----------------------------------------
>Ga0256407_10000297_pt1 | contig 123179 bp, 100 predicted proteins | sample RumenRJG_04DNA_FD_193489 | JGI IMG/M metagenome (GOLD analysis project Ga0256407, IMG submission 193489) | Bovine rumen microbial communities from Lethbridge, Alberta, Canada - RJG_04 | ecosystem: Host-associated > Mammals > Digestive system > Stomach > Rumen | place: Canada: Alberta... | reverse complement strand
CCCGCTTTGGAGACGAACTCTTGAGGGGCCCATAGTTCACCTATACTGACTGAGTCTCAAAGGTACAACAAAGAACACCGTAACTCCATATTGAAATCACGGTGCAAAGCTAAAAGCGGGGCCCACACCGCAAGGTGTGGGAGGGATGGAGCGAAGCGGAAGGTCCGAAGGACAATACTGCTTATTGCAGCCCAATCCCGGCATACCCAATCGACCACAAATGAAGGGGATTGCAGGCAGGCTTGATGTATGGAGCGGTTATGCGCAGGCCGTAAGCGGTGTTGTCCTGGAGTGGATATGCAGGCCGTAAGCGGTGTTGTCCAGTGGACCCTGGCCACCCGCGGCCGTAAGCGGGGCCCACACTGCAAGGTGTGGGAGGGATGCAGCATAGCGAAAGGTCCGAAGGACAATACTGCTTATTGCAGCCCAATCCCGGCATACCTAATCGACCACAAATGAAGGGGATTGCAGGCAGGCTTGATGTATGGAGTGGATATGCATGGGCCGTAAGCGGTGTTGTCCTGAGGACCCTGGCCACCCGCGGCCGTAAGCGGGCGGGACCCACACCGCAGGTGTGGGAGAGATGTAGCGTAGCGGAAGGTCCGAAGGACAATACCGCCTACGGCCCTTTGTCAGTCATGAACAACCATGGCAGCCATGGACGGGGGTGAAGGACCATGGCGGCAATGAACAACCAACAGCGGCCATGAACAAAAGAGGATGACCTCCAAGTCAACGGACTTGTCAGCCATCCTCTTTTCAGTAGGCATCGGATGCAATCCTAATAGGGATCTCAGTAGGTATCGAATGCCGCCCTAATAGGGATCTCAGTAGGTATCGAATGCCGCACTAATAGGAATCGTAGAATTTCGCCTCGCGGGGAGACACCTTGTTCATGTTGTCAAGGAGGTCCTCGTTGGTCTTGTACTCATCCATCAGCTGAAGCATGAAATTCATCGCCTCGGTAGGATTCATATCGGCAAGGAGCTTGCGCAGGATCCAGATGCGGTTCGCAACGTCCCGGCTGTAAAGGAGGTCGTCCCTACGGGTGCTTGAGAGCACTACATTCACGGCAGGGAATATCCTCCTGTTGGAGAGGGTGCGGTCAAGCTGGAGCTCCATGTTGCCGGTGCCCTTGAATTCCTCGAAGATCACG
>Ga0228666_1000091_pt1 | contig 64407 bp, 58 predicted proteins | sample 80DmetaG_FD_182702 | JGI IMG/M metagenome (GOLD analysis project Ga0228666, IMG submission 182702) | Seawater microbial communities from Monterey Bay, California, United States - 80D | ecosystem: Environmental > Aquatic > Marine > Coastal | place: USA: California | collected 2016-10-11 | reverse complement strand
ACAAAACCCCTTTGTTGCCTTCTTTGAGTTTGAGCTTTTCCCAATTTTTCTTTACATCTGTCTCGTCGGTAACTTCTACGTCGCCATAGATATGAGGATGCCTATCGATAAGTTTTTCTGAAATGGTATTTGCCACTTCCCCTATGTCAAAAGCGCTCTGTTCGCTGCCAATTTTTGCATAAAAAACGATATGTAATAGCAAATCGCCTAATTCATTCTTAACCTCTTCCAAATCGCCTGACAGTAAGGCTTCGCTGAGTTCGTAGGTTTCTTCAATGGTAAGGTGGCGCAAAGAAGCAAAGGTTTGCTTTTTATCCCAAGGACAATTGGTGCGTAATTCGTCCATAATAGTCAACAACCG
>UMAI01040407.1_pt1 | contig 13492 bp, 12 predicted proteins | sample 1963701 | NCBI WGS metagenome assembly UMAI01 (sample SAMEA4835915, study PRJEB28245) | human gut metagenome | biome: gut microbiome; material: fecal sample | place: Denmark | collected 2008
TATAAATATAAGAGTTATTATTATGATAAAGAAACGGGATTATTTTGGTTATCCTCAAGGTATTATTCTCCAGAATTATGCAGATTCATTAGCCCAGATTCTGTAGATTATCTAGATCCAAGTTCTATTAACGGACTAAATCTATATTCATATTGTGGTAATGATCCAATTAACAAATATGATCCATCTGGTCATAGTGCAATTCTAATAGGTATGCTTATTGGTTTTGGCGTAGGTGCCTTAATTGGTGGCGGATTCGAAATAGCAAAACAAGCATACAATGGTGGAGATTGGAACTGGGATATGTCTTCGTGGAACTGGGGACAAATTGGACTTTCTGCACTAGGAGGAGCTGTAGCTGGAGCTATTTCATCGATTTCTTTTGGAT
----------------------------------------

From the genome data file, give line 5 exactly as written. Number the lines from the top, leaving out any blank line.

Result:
>UMAI01040407.1_pt1 | contig 13492 bp, 12 predicted proteins | sample 1963701 | NCBI WGS metagenome assembly UMAI01 (sample SAMEA4835915, study PRJEB28245) | human gut metagenome | biome: gut microbiome; material: fecal sample | place: Denmark | collected 2008